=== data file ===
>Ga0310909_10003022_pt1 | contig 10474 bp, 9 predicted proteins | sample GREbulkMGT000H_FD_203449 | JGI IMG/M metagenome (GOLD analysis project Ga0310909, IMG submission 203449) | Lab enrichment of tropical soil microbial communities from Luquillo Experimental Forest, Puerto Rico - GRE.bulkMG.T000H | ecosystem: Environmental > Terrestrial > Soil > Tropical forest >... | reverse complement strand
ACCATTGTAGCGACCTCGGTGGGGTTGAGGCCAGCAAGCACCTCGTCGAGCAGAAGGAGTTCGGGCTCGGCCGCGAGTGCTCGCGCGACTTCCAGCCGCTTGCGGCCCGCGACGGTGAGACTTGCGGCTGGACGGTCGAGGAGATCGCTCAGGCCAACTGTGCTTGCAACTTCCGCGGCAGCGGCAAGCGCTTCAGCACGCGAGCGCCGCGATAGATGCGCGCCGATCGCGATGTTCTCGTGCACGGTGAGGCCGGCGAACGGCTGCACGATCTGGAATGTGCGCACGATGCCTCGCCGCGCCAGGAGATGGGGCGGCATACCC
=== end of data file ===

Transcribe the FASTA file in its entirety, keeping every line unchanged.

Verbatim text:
>Ga0310909_10003022_pt1 | contig 10474 bp, 9 predicted proteins | sample GREbulkMGT000H_FD_203449 | JGI IMG/M metagenome (GOLD analysis project Ga0310909, IMG submission 203449) | Lab enrichment of tropical soil microbial communities from Luquillo Experimental Forest, Puerto Rico - GRE.bulkMG.T000H | ecosystem: Environmental > Terrestrial > Soil > Tropical forest >... | reverse complement strand
ACCATTGTAGCGACCTCGGTGGGGTTGAGGCCAGCAAGCACCTCGTCGAGCAGAAGGAGTTCGGGCTCGGCCGCGAGTGCTCGCGCGACTTCCAGCCGCTTGCGGCCCGCGACGGTGAGACTTGCGGCTGGACGGTCGAGGAGATCGCTCAGGCCAACTGTGCTTGCAACTTCCGCGGCAGCGGCAAGCGCTTCAGCACGCGAGCGCCGCGATAGATGCGCGCCGATCGCGATGTTCTCGTGCACGGTGAGGCCGGCGAACGGCTGCACGATCTGGAATGTGCGCACGATGCCTCGCCGCGCCAGGAGATGGGGCGGCATACCC